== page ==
4. Squalliesmom

    Squalliesmom Well-Known Member

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    Cats with unregulated diabetes are hungry all the time -they are literally starving - because their bodies can't properly utilize the food. It's okay to feed him if he's hungry, just not in that 2-hour window before his shot. If you are gone during the day you can make up some "foodsicles" for him; mix a little bit of water into some canned cat food and freeze it in small containers. Before you leave for the day you can leave one or more out for him to eat later in the day. As long as he's on a low carb food it shouldn't have a negative impact on his blood glucose. :)
     
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  5. Chris & China

    Chris & China Well-Known Member

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    How much does your cat weigh? (What's his name?) Unless he's a very small cat (under 6lbs) one can a day isn't enough for even a normal cat to eat.

    @Squalliesmom is totally correct too. Until he's better regulated, he'll need to eat more than a "normal" cat. Without the proper amount of insulin, no matter how much he eats, the glucose from the food can't get into the cells so he's basically starving to death (so his brain tells him to eat more and more, but again, without insulin, it doesn't help!)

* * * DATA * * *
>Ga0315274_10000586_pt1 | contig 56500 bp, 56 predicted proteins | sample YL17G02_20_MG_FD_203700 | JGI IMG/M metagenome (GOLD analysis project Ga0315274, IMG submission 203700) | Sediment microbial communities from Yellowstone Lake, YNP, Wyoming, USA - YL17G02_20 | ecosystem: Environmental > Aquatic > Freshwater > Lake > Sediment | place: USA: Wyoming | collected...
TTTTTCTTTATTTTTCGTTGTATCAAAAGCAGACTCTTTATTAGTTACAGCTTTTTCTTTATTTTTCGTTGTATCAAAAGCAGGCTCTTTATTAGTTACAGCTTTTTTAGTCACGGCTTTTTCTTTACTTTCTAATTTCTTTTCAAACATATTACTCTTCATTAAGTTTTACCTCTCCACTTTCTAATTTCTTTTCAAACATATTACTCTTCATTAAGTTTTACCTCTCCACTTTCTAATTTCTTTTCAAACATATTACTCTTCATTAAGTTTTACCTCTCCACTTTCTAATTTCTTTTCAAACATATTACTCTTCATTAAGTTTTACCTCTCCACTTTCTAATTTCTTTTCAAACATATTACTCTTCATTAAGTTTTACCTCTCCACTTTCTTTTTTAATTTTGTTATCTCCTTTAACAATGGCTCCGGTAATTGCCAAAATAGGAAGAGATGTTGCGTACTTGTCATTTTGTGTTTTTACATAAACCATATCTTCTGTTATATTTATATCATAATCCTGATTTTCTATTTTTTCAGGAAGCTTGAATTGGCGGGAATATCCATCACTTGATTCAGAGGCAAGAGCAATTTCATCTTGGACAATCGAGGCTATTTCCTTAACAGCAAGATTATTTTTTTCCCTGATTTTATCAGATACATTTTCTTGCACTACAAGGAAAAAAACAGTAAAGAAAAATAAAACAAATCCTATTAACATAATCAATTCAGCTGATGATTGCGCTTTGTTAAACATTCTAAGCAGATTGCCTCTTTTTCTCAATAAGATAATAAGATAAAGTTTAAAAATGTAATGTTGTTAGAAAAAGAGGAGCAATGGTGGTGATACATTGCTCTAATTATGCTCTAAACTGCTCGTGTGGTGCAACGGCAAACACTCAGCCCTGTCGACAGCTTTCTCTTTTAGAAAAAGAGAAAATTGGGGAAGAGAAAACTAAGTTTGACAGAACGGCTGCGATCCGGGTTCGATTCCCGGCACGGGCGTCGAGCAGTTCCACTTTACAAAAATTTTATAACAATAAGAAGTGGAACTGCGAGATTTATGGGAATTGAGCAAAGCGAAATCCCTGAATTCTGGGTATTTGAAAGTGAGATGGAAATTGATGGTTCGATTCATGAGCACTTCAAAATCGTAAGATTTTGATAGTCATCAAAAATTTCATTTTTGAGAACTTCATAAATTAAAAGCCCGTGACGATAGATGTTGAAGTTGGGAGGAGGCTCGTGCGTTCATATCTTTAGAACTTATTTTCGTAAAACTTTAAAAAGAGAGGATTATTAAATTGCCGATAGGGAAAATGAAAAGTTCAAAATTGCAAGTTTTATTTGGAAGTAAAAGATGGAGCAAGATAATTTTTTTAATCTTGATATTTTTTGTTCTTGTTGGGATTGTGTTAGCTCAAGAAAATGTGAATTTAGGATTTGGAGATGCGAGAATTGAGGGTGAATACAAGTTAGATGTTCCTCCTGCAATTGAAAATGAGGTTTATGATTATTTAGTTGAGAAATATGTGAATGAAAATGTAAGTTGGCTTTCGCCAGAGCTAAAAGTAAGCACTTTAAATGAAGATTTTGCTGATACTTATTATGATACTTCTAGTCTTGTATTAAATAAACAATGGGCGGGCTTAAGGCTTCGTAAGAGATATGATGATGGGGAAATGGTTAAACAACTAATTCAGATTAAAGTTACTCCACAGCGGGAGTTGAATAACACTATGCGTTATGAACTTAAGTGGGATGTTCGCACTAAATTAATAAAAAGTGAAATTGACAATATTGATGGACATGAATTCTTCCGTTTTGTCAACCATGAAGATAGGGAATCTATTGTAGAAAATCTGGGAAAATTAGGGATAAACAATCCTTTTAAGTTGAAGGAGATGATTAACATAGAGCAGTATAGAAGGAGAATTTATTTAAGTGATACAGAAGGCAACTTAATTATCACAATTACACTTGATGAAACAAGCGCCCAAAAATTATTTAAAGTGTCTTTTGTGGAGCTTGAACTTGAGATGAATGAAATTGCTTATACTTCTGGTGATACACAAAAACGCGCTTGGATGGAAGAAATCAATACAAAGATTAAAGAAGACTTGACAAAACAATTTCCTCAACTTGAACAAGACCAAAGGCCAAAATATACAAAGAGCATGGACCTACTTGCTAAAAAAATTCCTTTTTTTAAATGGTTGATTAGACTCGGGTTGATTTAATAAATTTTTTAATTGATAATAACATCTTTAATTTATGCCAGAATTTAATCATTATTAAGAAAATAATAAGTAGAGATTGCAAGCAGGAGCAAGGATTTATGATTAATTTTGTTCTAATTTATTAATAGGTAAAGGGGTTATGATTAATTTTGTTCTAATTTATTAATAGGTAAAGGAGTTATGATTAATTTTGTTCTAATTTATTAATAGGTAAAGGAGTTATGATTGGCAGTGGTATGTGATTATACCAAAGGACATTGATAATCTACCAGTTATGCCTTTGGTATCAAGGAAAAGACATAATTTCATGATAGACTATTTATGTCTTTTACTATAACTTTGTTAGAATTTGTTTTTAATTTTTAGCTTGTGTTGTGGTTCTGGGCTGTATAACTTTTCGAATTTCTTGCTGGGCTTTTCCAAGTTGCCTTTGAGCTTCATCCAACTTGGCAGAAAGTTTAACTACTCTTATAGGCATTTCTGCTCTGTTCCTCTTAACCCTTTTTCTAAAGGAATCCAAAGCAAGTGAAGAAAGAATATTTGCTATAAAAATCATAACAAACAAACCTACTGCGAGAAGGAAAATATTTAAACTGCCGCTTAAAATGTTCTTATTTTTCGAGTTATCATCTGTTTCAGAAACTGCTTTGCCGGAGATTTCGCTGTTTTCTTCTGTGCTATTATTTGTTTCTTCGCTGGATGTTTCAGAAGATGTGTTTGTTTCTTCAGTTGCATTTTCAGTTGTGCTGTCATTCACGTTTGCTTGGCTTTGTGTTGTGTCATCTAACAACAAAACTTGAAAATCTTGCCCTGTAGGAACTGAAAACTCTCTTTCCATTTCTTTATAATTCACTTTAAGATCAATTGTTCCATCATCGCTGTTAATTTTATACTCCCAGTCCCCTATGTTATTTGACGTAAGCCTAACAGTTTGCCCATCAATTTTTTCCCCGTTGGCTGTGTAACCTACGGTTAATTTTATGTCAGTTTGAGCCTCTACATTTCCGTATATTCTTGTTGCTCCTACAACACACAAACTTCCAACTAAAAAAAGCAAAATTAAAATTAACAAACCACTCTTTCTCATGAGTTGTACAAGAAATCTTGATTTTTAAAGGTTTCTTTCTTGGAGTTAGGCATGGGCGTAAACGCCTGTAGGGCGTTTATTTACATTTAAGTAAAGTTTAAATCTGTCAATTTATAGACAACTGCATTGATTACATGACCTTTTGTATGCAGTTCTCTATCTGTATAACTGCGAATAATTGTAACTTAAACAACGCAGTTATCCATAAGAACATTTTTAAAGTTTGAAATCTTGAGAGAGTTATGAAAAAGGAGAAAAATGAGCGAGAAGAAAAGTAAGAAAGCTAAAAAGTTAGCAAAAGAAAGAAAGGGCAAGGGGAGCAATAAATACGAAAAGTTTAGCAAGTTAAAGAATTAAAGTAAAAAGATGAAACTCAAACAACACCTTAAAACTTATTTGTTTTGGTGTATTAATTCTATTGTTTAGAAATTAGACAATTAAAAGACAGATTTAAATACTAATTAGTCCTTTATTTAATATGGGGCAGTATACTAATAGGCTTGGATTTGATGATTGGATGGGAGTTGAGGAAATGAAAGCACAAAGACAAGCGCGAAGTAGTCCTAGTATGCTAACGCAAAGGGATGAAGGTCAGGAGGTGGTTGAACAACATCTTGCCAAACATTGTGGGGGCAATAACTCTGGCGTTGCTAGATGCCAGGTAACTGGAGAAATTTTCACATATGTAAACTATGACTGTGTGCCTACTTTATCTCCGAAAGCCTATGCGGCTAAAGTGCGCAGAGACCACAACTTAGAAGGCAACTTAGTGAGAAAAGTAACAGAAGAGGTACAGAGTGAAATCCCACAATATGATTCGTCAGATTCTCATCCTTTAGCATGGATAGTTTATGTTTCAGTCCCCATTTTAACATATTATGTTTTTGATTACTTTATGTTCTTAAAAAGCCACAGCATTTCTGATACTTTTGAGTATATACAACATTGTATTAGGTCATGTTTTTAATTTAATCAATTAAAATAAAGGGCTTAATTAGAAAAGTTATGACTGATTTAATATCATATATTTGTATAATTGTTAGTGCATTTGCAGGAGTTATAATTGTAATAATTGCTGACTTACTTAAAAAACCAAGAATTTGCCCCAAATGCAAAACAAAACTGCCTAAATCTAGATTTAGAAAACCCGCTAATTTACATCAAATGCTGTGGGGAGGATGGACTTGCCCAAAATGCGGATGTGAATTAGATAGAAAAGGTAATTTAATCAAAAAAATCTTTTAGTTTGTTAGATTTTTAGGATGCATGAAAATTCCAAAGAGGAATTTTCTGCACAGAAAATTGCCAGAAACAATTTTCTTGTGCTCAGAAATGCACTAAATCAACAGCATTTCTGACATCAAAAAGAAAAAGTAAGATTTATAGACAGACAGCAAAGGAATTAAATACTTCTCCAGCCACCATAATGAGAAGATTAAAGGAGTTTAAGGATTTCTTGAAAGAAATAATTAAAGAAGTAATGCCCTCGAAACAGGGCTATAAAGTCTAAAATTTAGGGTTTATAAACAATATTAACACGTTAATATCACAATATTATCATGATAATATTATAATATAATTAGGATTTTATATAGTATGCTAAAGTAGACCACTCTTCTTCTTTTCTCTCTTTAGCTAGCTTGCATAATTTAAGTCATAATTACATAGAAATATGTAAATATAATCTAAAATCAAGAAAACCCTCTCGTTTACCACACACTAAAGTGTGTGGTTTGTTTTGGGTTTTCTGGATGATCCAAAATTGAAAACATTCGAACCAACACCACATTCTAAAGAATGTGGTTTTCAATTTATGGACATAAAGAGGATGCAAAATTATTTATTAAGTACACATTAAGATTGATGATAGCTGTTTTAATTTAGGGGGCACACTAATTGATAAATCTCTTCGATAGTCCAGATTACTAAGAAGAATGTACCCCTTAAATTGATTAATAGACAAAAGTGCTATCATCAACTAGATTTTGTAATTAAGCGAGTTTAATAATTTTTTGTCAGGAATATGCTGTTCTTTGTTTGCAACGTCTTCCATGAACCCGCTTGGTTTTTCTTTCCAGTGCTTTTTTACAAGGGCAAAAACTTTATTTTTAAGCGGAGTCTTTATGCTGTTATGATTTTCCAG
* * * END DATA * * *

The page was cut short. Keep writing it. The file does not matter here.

Think of insulin like it's a key....and on every cell of the body there's a lock. Without enough keys, the glucose that's in the bloodstream can't get in and the cell starves.

    Might want to get you some of these to protect your legs....LOL (really, just kidding but I think if you start feeding him more, maybe he won't go for your legs so much)
    [​IMG]
     
  6. Smokey and Jessica

    Smokey and Jessica Member

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  7. Chris & China

    Chris & China Well-Known Member

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  8. Smokey and Jessica

    Smokey and Jessica Member

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    This is so tricky. He seems to me in between ideal to thin, but like I said one vet says he’s overweight. He has a man-cat droopy belly. Not much but a big droopy bag of skin, but that with his long fur makes it hard to eye any kind of waist. When setting it takes a little push to feel ribs but standing they’re easy to feel and his shoulders and hips by his tail are very easily felt. Since being on insulin he has more ‘firmed up’ than filled out if that makes sense. Same size just more solid and not as loose squishy feeling muscles. He’s very big in general. The average weight for a neutered male adult Nebelung I’ve read is around 14 lbs and he was always 16-18 lbs for the last 10 years. Even at 16 lbs though, vets always told me he needed to lose 4-6 lbs. Now that he has lost that much one says fine one says more still. I think I’ll shoot for same for now until I get better control of his diabetes then later when he’s been stable long enough I’m comfortable I can work on weight gain.